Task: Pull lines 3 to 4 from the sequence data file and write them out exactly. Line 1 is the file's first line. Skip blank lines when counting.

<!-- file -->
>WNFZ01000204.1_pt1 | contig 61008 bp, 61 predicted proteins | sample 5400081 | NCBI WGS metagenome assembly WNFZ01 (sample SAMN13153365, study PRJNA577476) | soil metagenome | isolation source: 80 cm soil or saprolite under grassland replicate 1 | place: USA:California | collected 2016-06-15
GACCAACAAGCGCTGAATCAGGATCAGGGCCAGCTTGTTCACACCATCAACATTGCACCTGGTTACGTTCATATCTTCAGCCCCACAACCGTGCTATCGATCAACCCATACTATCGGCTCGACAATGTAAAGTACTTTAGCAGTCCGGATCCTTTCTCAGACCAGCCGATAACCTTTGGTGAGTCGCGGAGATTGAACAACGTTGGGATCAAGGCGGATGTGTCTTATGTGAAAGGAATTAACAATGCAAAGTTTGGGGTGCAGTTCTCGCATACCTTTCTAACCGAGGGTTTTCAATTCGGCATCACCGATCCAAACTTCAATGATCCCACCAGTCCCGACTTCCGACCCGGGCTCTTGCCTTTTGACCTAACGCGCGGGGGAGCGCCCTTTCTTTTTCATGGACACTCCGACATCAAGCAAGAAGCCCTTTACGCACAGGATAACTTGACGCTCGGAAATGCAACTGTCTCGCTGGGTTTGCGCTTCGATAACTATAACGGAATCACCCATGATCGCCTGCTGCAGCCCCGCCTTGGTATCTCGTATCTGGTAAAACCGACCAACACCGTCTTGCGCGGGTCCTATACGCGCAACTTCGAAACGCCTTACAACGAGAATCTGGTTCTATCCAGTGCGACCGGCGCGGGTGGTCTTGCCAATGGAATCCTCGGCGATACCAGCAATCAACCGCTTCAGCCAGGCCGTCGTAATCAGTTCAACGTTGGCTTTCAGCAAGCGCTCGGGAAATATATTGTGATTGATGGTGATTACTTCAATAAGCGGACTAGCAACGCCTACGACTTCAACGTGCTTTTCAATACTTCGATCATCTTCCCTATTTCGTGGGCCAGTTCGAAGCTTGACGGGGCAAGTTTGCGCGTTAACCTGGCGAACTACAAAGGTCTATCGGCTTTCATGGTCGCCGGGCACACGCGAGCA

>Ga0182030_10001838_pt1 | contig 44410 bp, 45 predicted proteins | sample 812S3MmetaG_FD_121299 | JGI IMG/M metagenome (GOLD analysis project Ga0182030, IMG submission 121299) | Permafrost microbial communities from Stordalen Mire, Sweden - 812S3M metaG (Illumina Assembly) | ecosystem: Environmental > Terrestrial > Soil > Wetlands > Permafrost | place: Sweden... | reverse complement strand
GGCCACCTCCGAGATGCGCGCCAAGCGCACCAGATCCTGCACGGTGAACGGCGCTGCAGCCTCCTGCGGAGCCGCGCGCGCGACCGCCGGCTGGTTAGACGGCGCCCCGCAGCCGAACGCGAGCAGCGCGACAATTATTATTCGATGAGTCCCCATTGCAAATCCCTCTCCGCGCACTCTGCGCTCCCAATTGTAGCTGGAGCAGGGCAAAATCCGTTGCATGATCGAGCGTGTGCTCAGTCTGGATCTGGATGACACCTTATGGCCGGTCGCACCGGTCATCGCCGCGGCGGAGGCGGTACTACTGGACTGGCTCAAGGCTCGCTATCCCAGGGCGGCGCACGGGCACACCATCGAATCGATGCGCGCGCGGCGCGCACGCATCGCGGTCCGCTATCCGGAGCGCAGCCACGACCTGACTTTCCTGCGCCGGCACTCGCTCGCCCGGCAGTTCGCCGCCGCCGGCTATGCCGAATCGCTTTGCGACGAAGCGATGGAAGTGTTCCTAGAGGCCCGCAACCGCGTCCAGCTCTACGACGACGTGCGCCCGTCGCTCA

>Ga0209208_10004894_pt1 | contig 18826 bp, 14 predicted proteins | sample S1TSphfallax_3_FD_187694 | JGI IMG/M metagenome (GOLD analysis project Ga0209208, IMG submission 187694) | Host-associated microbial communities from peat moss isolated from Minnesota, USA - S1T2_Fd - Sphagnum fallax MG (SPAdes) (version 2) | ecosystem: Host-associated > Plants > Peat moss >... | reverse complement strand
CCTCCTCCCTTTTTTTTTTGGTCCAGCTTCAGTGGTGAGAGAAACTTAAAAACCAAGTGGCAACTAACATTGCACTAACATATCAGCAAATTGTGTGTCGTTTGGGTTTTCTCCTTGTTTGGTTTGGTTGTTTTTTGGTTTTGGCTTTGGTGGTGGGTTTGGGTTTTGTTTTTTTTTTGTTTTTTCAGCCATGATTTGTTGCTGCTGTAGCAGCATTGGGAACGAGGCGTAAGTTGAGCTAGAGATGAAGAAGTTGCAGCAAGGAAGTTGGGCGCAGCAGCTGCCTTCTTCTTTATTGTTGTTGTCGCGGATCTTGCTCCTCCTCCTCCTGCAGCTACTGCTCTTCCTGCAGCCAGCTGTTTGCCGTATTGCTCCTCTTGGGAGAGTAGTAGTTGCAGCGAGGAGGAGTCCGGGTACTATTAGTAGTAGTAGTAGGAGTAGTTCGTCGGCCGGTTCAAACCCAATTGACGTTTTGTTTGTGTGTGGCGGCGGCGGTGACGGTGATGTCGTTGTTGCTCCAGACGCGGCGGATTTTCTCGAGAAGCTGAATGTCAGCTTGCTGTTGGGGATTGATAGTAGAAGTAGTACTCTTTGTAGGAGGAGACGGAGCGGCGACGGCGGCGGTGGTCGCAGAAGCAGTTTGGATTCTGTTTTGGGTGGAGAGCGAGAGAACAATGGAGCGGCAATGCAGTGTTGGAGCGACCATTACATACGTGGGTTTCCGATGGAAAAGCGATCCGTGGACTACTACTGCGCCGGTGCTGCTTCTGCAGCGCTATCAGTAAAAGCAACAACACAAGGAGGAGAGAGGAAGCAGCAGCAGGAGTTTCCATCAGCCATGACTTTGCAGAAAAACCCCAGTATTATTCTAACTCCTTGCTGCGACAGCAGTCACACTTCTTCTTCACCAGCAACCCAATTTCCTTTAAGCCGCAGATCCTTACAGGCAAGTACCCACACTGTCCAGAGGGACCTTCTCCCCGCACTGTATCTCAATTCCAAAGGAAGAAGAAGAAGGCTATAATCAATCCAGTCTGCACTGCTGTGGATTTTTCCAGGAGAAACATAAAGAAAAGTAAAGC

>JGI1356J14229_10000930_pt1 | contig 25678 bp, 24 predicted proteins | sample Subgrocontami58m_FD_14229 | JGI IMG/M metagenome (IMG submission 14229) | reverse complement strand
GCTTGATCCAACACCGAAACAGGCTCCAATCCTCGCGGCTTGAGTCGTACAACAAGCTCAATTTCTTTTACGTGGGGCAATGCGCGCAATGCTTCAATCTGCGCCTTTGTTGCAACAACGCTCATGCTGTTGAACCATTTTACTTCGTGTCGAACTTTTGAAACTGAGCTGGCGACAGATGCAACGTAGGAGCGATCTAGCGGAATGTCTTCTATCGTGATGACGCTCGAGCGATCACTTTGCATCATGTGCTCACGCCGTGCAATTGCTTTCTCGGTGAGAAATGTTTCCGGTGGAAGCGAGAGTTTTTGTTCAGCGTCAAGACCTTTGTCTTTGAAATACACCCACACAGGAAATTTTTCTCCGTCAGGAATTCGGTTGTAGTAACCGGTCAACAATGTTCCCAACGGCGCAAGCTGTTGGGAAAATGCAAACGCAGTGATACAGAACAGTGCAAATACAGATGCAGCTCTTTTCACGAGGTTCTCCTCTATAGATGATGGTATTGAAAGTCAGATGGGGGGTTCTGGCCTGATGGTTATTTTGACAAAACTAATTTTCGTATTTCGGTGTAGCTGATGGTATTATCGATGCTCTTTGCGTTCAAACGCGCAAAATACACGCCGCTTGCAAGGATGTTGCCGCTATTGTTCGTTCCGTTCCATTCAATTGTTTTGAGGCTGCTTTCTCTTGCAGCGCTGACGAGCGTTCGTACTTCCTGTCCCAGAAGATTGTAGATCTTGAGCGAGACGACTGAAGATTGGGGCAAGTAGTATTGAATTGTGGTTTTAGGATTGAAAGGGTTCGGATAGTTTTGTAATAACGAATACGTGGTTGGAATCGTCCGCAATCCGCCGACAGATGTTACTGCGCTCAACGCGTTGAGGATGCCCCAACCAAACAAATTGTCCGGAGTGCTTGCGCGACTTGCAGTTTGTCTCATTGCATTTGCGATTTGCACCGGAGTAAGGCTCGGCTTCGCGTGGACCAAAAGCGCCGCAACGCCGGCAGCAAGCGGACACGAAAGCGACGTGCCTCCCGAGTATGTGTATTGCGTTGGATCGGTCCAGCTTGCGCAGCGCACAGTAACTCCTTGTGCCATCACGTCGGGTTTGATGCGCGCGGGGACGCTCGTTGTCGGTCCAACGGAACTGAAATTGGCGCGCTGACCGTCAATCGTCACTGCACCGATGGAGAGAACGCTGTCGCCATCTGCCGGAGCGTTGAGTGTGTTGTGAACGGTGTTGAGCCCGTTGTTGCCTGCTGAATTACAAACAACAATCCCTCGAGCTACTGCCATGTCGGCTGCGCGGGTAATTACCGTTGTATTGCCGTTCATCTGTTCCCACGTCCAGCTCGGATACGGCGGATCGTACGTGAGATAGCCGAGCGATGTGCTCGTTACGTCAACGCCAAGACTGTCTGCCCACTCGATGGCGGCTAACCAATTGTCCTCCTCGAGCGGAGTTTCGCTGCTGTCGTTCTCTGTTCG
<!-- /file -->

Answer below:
>Ga0182030_10001838_pt1 | contig 44410 bp, 45 predicted proteins | sample 812S3MmetaG_FD_121299 | JGI IMG/M metagenome (GOLD analysis project Ga0182030, IMG submission 121299) | Permafrost microbial communities from Stordalen Mire, Sweden - 812S3M metaG (Illumina Assembly) | ecosystem: Environmental > Terrestrial > Soil > Wetlands > Permafrost | place: Sweden... | reverse complement strand
GGCCACCTCCGAGATGCGCGCCAAGCGCACCAGATCCTGCACGGTGAACGGCGCTGCAGCCTCCTGCGGAGCCGCGCGCGCGACCGCCGGCTGGTTAGACGGCGCCCCGCAGCCGAACGCGAGCAGCGCGACAATTATTATTCGATGAGTCCCCATTGCAAATCCCTCTCCGCGCACTCTGCGCTCCCAATTGTAGCTGGAGCAGGGCAAAATCCGTTGCATGATCGAGCGTGTGCTCAGTCTGGATCTGGATGACACCTTATGGCCGGTCGCACCGGTCATCGCCGCGGCGGAGGCGGTACTACTGGACTGGCTCAAGGCTCGCTATCCCAGGGCGGCGCACGGGCACACCATCGAATCGATGCGCGCGCGGCGCGCACGCATCGCGGTCCGCTATCCGGAGCGCAGCCACGACCTGACTTTCCTGCGCCGGCACTCGCTCGCCCGGCAGTTCGCCGCCGCCGGCTATGCCGAATCGCTTTGCGACGAAGCGATGGAAGTGTTCCTAGAGGCCCGCAACCGCGTCCAGCTCTACGACGACGTGCGCCCGTCGCTCA